During the Revolutionary War he literally created the American Army, organizing it, creating a supply system and training the undisciplined militiamen. Commanding an army which was out numbered and out gunned he lost many of the major engagements but he won every strategically important battle. In the end forced the largest, best equipped and most experience army of the day to surrender and by doing so he secured the independence of America from England.
At the end of the war he was so popular that the army and the majority of the people in the colonies wanted to give him a crown and acclaim him king. Instead he went to the Continental Congress and resigned, said that our new country should be have no one person in total power and returned once again to civilian life.
His sense of duty found him again returning to the Continental Congress a few years later where he was an integral part of writing and getting support for the Constitution. He was elected first President of the United States of America and was the only President to receive a unanimous vote by the Electoral College. As president he was responsible for the organization of the executive branch and the establishment of many of the procedures and precedents followed to this day, including the annual "State of the Union" report to Congress. After serving 2 terms in office, he insisted that it was time for the country to learn how to transition power smoothly and he retired once again to civilian life. He is a man of unique and exceptional qualities.
The United States of America would simply not exist today if it were not for the quality of his character. If there was ever "the right person, at the right place, at the right time", it was George Washington.
His name is on everything, at every turn. His picture hangs in every public school, is on our dollar bill and on our coins. Our capital, a state, and several counties and cities are named after him. He has become so common place we actually forget about him. He has become the "unseen sign" along the road. It is a shame. We must not forget him and what we owe him. More importantly, we should learn from him. His actions and his words are an inspiration even today. I am putting a list of my favorite quotes of George Washington below. Those few words speak volumes and are a tribute to his greatness.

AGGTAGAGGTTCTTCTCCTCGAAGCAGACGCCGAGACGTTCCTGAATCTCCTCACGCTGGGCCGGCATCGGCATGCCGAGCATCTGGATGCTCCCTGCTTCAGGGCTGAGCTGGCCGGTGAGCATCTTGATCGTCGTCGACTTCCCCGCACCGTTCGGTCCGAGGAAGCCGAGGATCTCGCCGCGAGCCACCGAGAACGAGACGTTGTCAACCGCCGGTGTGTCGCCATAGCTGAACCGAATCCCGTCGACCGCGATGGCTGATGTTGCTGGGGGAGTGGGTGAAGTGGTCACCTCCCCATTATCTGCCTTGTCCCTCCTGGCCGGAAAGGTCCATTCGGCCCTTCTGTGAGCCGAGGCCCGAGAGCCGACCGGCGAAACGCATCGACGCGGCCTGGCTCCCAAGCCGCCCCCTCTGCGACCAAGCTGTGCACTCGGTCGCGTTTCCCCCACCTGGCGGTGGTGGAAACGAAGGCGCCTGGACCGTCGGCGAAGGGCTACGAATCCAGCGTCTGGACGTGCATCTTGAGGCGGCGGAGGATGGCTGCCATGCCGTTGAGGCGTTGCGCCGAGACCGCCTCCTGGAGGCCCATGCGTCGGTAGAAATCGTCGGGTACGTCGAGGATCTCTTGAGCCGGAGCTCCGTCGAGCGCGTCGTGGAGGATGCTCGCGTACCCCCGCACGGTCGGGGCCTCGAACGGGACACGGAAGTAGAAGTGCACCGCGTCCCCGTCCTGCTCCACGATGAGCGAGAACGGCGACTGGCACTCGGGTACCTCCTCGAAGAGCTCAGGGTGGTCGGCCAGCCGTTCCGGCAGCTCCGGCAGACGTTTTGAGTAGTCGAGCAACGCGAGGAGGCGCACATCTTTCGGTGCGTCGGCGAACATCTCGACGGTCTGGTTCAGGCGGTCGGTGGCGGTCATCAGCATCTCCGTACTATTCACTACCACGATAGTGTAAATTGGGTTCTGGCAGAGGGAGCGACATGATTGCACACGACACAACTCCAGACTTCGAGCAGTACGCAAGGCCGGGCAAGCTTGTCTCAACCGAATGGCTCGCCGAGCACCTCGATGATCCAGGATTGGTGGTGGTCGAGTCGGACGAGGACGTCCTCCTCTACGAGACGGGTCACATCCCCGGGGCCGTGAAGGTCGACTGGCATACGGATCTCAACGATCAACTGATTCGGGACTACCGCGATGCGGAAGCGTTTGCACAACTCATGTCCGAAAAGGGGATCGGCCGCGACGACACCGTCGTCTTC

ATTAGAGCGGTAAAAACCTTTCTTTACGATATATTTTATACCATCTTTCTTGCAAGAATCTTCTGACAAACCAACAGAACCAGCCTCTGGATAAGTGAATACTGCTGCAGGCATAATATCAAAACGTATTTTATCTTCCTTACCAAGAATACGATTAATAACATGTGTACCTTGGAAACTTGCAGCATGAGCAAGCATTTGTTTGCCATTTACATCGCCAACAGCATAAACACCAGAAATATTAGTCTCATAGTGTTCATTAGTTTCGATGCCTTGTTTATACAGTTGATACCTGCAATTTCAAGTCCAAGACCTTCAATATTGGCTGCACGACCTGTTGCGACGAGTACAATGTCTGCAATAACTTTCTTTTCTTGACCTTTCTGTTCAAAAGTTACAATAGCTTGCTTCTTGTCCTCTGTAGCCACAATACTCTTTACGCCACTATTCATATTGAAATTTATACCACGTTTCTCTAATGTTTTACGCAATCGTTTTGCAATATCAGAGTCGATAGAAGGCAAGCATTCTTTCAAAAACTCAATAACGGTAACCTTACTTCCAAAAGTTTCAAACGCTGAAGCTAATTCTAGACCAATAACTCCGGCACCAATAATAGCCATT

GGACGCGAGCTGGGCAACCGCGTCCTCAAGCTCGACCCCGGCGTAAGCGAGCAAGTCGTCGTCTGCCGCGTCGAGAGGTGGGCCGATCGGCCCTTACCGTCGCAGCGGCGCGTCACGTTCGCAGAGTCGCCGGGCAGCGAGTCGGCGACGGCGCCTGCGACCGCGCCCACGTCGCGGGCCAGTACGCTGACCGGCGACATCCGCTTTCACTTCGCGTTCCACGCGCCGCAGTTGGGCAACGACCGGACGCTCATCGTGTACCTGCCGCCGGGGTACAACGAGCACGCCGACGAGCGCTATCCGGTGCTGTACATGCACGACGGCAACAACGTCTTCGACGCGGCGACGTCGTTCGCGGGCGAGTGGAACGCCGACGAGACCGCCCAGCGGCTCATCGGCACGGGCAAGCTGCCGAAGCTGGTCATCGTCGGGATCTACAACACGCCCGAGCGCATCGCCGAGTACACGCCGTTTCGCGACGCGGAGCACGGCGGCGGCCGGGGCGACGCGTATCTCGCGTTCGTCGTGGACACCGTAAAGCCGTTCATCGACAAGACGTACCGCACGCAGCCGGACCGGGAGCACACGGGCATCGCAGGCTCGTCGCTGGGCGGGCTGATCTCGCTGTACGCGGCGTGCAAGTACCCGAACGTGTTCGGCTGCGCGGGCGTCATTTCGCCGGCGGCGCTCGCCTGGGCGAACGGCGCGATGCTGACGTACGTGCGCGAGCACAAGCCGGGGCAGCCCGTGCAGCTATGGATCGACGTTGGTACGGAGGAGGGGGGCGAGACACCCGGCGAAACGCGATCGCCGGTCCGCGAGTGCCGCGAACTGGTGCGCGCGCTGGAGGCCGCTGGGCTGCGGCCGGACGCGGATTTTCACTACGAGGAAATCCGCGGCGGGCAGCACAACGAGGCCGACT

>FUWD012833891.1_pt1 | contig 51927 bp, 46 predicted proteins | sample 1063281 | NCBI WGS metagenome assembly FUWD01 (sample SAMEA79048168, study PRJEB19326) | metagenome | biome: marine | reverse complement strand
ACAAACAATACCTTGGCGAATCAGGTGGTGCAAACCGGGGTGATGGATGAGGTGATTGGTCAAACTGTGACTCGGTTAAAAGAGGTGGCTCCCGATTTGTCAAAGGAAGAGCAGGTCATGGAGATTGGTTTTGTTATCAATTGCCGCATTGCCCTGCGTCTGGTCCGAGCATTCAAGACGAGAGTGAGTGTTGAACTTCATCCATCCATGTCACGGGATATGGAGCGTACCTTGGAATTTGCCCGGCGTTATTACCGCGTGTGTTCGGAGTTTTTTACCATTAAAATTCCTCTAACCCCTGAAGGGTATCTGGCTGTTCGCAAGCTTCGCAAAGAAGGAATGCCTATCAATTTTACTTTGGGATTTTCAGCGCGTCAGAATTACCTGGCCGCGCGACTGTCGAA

"Guard against the impostures of pretended patriotism."
"If the freedom of speech is taken away then dumb and silent we may be led, like sheep to the slaughter."
"It will be found an unjust and unwise jealousy to deprive a man of his natural liberty upon the supposition he may abuse it."
"My observation is that whenever one person is found adequate to the discharge of a duty... it is worse executed by two persons, and scarcely done at all if three or more are employed therein."
"To be prepared for war is one of the most effective means of preserving peace."
"We should not look back unless it is to derive useful lessons from past errors, and for the purpose of profiting by dearly bought experience."
"It should be the highest ambition of every American to extend his views beyond himself and to bear in mind that his conduct will not only affect himself, his country, and his immediate posterity; but that its influence may be co-extensive with the world, and stamp political happiness or misery on ages yet unborn. This call to his fellow citizens was meant for each of us as well."